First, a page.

A friend of mine once said that the patient room is the last frontier in hospital design. I now know exactly what he means. Over a two-year period starting in February 2003, I was a patient in eight different hospitals and two rehabilitation centers. During this time, I developed a personal perspective on how patient rooms in most medical facilities do very little to encourage healing. In fact, I learned from conversations with others that some patient rooms and their furnishings contribute to the spread of infection and even to injuries. This is not acceptable.
I recently spoke about how my paralysis fueled my desire to improve healthcare design at a special event hosted by the Antimicrobial Copper program of the Copper Development Association (CDA) at the 2012 Health Forum and the American Hospital Association's Leadership Summit in San Francisco, CA. More than 80 leading hospital and healthcare executives attended his lecture.
Ten years ago, I was one of the busiest architects in the world. I was traveling nearly three weeks of every month to visit building sites and meet with clients around the globe. I was also lecturing widely and designing hundreds of new products for Target stores. Life was hectic, but good. Then I contracted a sinus infection on the eve of a business trip to Europe. By the time I returned home a few days later, I was very sick. For the first time in my memory, I had to leave my office in the middle of the day to go home and rest. That was on a Monday afternoon. By Tuesday morning, I was paralyzed from the chest down. I had contracted a rare virus that made its way from my sinuses to my brain to my spinal cord.
Poorly Designed Hospital Rooms
For the next two years, I battled to keep my upper torso, arms, hands, neck and head functioning. I was determined not to lose the very bodily functions that would allow me to continue my life's work. It was during this time that I experienced the patient room from the patient's perspective. As an architect and designer who unexpectedly became a long term patient, I can confirm what my friend said: The patient room is in fact the last frontier in healthcare design. The rooms are typically too small; they lack functionality at almost every level; and the furniture is bulky, poorly designed, uncomfortable and often unsanitary. The bathrooms are so small that a wheelchair can't turn around; the showers have curbs that keep the water in, and the wheelchair-bound patient out, as I came to learn.
When I returned to my office to resume my practice full time, I vowed to make it my mission to improve healthcare outcomes by improving patient room design. My business development team went to work to identify manufacturing and distribution partners who could share my vision for patient room furniture. Happily, Stryker Medical stepped up to the challenge. Our resulting collection is a stunning testament to what you can achieve when you employ research-driven, evidence-based design principles - and sheer logic - to identify the real problems. We started simply by putting the patient first. And the insights and innovations started to flow.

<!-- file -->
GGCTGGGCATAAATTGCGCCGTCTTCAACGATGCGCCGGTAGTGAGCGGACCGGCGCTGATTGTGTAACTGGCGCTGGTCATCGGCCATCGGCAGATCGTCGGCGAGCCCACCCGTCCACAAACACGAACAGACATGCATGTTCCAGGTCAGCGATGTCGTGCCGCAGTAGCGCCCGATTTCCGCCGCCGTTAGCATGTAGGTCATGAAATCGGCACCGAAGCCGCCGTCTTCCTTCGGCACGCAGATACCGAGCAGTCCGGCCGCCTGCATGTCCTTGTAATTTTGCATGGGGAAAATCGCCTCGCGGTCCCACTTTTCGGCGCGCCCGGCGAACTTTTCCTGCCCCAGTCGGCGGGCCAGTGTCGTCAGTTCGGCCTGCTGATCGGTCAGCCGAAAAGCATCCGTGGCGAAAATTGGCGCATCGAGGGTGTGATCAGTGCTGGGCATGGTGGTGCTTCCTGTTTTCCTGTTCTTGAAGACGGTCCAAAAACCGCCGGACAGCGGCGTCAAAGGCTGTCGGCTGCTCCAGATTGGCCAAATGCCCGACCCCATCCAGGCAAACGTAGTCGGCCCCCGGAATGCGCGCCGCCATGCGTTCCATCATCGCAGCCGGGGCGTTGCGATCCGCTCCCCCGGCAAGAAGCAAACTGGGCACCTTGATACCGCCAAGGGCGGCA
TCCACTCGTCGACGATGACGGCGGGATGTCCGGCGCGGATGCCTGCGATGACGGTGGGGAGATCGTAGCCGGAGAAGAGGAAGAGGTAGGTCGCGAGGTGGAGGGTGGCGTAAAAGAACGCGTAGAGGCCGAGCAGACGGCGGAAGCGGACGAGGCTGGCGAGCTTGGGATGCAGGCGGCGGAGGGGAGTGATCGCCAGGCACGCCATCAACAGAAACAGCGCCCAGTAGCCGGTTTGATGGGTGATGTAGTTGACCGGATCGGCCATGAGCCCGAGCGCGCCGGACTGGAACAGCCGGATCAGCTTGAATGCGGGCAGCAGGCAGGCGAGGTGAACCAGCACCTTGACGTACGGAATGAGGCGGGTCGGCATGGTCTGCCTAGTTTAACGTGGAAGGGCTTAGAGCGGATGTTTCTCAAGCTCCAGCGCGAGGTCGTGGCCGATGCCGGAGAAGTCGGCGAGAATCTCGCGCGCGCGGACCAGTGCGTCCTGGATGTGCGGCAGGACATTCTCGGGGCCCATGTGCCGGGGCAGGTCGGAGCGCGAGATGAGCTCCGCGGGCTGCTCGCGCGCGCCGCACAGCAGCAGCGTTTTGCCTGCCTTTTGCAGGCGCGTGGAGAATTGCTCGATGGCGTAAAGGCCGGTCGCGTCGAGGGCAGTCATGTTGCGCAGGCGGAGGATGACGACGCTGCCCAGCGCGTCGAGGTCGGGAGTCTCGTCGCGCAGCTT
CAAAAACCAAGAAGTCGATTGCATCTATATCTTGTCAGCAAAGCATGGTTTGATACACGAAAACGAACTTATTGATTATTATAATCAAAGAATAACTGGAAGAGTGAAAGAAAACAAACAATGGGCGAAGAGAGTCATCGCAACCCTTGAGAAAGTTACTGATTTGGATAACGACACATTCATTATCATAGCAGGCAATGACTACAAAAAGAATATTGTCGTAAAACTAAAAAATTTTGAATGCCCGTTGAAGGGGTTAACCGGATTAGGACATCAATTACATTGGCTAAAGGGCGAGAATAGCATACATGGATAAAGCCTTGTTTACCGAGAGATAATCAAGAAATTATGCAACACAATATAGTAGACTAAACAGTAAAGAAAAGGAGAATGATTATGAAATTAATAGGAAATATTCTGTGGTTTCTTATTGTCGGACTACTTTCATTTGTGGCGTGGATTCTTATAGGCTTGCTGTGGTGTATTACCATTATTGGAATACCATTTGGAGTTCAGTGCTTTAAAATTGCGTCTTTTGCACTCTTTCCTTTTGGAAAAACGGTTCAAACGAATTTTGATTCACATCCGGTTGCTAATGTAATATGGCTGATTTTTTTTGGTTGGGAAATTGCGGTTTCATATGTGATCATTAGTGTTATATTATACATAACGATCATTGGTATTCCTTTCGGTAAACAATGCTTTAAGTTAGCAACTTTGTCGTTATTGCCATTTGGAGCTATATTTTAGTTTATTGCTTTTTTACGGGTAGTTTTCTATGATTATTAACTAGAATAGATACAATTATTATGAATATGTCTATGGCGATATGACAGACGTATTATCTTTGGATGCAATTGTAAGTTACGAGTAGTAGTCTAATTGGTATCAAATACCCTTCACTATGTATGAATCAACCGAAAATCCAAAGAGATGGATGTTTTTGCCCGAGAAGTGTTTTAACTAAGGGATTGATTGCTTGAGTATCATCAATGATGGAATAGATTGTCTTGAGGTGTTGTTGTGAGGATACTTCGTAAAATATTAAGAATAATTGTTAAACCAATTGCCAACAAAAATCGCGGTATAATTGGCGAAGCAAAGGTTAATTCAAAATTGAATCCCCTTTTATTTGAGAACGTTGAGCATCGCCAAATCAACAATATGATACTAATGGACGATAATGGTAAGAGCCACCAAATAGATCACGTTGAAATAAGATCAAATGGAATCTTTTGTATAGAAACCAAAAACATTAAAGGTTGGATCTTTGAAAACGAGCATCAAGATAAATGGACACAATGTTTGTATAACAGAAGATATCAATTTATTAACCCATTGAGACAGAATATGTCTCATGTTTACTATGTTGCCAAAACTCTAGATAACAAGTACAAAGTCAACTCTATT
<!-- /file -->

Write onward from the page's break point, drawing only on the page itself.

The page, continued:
One of the insights that I gained as a patient, and later confirmed as we critically examined healthcare design, is that the furniture is overly complicated. Individual pieces evolved from precedents without their designers challenging underlying assumptions. For example, the bedside stand, a furniture type normally found at home, has little function in a patient room and is often relegated to the corner and under-used. On the other hand, the typical over-bed table has too many functions. Manufacturers have tended to compete with each other by adding more and more features to the point where the tables are actually harder for patients and caregivers to use, and harder for the environmental services staff to keep clean. We saw that with our own eyes as we conducted our research.
Our research also revealed that one of the greatest challenges in achieving successful patient recovery is the avoidance of hospital-acquired infections. We asked ourselves, if the patient is at risk of contracting infections in the hospital, can we design a piece of furniture to help control their spread? Thankfully, the answer is yes. Once we focused on this task, we were able to re-think the over-bed table and the bedside stand, re-allocating features between them to make them both more useful and intuitive to use. We also made them safer by making them lighter, easier to adjust and easier to clean.
Our patient room furniture was just the beginning. We've since moved into the realm of patient transport by re-designing the ubiquitous hospital wheelchair. Our new "Prime TC" for Stryker Medical hits the market this coming winter and it's going to change everything. We also have had the honor of designing houses for Wounded Warriors with various disabilities, and we are working side-by-side with a host of healthcare companies on patient-centered care facilities. I am excited by what the future will bring as we continue our quest to put the patient first - one patient room at a time.
Michael Graves, the founder of Michael Graves & Associates and Michael Graves Design Group, is well known throughout the world for design excellence. The 2012 Richard H. Driehaus Prize Laureate, and recipient of the 2001 American Institute of Architects' Gold Medal and the 1999 National Medal of Arts, Graves is credited with broadening the role of the architect in society and raising public interest in good design as essential to the quality of everyday life.